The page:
While any accident on a farm can be harrowing, when a child is involved it can have a far greater impact on the family and the whole community.
Farms can be great playgrounds for children growing up, but with four being killed in recent years on Scottish farms, the dangers that this can present can have sadly have fatal consequences. And with summer holidays now here, the time is right to ensure the safety of children on Scottish farms.
The incidents in Scotland in the last decade are heart-breaking. They have included a young girl being hit by a reversing tractor and trailer as she cycled in the farmyard; another young girl was hit and crushed by an ATV against a gatepost; a teenage boy died when he fell through a plastic skylight window to the concrete floor below and another young boy died after being trapped underneath a farm quad bike when it overturned.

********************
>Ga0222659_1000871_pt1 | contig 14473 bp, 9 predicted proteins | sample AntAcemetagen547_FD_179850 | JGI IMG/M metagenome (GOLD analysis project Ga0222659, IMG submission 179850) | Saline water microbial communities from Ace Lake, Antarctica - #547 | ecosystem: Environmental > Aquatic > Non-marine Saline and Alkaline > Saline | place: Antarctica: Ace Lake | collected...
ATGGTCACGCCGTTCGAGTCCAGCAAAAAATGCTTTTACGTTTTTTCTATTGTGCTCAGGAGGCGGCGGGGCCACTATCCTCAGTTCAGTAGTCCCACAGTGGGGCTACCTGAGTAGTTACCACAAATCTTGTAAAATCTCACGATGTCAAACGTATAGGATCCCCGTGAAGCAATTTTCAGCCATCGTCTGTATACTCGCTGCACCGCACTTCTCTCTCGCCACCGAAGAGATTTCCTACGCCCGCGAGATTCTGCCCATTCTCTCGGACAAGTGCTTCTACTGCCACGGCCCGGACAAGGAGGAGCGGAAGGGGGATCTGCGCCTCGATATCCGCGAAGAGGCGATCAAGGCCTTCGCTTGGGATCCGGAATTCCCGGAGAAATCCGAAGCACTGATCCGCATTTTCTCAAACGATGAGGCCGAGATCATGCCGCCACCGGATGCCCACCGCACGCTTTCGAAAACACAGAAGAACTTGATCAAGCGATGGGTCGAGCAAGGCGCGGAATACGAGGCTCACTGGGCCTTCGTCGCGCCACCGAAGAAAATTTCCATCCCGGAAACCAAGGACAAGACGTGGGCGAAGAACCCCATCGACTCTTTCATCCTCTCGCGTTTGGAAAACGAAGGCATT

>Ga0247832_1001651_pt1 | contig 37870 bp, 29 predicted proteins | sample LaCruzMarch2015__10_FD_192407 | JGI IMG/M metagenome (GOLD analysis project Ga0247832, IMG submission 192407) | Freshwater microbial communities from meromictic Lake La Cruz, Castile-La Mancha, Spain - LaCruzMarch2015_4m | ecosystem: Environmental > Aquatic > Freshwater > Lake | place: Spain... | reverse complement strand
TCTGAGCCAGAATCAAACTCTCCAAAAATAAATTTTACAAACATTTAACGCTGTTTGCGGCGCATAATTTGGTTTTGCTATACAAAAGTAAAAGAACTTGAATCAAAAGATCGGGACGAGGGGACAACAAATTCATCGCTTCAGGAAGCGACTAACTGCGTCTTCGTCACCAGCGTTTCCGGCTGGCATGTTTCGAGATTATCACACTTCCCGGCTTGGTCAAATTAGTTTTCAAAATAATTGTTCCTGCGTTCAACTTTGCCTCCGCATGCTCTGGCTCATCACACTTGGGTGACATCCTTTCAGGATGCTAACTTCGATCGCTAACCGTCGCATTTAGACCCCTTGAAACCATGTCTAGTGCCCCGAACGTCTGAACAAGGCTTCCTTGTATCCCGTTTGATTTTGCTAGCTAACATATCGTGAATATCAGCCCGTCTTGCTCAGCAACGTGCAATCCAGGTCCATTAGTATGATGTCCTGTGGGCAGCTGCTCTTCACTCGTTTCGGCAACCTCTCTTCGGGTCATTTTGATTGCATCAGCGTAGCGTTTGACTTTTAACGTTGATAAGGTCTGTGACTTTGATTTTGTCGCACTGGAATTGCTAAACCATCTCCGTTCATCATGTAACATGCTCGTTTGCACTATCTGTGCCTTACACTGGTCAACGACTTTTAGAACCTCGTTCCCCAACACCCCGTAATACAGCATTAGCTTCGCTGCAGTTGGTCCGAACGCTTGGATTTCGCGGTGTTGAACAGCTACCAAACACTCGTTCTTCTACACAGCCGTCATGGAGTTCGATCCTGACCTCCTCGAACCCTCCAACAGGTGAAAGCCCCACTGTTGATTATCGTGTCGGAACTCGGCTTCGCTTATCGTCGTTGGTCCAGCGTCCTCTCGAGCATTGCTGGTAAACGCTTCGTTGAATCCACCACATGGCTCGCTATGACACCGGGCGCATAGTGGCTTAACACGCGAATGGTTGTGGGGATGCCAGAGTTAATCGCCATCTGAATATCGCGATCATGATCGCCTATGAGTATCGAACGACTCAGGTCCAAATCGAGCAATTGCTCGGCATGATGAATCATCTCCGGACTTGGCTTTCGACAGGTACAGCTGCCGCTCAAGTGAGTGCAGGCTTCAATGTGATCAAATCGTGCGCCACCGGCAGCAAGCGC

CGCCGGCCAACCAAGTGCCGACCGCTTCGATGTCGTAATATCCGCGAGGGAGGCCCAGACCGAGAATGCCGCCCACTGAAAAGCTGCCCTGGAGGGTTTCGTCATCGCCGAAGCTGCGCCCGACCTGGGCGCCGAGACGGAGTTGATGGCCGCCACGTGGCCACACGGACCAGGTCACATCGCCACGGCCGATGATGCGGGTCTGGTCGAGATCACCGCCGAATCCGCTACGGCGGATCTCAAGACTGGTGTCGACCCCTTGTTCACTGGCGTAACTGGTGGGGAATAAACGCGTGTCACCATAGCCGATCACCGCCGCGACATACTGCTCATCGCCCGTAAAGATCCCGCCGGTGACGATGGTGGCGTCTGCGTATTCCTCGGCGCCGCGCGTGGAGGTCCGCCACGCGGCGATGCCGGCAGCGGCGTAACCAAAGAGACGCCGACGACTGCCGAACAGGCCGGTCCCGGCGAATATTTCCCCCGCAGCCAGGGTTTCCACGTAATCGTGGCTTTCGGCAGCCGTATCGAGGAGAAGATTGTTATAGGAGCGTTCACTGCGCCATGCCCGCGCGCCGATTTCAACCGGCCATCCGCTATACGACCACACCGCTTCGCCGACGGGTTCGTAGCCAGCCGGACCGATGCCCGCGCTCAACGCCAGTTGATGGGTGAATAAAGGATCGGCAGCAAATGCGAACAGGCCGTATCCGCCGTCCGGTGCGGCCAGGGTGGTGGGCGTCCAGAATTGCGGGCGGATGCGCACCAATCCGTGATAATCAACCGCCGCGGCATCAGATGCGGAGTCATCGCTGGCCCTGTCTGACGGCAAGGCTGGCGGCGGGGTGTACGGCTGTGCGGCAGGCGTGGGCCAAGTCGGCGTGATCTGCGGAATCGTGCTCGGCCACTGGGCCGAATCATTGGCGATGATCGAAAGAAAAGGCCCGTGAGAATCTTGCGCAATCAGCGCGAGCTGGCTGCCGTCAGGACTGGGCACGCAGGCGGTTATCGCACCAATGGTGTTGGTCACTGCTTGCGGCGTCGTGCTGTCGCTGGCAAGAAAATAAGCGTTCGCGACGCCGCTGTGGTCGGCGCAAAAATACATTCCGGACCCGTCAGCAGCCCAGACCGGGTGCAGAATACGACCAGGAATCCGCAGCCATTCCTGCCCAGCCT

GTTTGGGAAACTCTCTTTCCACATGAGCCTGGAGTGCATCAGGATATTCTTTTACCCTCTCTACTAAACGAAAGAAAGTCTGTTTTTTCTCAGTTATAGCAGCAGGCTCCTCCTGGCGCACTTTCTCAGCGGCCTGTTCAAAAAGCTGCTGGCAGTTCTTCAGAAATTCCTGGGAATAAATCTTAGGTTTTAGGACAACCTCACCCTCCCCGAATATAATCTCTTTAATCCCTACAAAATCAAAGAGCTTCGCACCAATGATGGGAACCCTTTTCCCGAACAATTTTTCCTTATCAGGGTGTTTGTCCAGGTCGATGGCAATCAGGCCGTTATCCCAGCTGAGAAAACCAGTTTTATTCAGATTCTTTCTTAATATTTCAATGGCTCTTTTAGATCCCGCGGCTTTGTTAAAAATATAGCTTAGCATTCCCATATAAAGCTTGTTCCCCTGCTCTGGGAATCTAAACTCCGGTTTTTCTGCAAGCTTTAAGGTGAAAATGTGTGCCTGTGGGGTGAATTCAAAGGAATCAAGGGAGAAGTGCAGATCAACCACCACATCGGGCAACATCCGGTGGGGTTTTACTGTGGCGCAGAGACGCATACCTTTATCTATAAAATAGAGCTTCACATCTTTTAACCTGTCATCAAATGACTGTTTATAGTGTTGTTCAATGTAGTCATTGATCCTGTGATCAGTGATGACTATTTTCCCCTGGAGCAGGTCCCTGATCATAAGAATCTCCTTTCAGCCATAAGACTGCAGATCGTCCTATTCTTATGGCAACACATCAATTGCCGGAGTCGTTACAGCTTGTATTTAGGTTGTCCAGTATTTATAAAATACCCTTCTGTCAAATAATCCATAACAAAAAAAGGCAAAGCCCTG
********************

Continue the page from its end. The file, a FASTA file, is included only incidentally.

Farm Safety Week reminds us that farming is not child’s play. Children and young people up to the age of 16 are killed and injured on farms, either because they are working on the farm or because they are playing there.
Across the UK, the ways that a child can lose their life on a farm vary little from year to year. The most common causes of death and major injury in the last decade include contact with machinery or animals, falls from height, drowning and asphyxiation and being struck by moving vehicles or objects.
NFU Scotland’s Chief Executive Scott Walker commented: “Summer is a time when children can be more at risk with the long school holidays and the challenging workload for farmers. We are encouraging farming families to have a dedicated safe play area for younger children so as to keep them safe from heavy machinery and other dangers around the farm, particularly when farms are at their busiest.”